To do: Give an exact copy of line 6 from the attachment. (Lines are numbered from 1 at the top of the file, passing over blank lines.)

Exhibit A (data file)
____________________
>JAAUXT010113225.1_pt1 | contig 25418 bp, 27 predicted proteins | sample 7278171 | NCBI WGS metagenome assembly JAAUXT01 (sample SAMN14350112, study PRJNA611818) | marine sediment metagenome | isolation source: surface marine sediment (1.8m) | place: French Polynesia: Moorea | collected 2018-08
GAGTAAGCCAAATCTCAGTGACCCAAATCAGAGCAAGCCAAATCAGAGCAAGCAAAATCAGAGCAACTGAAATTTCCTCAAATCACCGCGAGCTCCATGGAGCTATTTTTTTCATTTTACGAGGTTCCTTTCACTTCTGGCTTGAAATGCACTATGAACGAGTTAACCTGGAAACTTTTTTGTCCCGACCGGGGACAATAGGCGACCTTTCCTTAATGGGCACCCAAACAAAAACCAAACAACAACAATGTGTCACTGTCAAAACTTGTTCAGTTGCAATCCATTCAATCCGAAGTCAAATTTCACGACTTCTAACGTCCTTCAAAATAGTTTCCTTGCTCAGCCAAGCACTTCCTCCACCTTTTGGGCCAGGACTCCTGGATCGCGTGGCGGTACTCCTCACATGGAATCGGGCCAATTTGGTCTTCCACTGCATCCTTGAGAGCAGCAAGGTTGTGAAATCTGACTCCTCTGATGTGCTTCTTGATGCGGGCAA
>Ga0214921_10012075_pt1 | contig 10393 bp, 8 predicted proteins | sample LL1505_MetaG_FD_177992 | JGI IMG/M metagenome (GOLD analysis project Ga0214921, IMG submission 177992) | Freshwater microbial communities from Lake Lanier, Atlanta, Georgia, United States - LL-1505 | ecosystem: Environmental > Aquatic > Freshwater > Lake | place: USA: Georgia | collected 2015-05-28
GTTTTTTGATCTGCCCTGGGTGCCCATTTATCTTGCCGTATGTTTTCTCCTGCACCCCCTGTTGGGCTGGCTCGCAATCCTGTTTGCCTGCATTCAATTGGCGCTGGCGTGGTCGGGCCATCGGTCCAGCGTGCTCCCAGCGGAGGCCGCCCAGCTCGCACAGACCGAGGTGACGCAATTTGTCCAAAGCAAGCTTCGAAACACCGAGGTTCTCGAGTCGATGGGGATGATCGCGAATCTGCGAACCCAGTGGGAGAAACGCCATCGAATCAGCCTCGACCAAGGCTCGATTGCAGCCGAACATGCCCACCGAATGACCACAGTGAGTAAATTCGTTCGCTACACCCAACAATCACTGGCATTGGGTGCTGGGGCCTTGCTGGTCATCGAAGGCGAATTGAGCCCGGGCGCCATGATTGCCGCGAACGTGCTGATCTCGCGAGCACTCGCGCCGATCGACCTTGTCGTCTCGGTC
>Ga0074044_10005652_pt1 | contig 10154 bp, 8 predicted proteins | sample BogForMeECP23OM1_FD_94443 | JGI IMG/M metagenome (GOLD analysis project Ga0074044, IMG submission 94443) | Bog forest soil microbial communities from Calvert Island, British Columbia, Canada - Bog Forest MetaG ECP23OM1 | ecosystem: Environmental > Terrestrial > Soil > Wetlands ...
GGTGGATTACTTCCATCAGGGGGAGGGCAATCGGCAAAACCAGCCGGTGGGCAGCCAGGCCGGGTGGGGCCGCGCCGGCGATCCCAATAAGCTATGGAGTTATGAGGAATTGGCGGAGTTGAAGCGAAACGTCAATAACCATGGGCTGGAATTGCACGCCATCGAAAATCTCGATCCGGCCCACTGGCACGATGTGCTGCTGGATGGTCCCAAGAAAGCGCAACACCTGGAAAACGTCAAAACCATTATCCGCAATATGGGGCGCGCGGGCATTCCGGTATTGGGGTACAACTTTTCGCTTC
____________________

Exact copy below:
GGTGGATTACTTCCATCAGGGGGAGGGCAATCGGCAAAACCAGCCGGTGGGCAGCCAGGCCGGGTGGGGCCGCGCCGGCGATCCCAATAAGCTATGGAGTTATGAGGAATTGGCGGAGTTGAAGCGAAACGTCAATAACCATGGGCTGGAATTGCACGCCATCGAAAATCTCGATCCGGCCCACTGGCACGATGTGCTGCTGGATGGTCCCAAGAAAGCGCAACACCTGGAAAACGTCAAAACCATTATCCGCAATATGGGGCGCGCGGGCATTCCGGTATTGGGGTACAACTTTTCGCTTC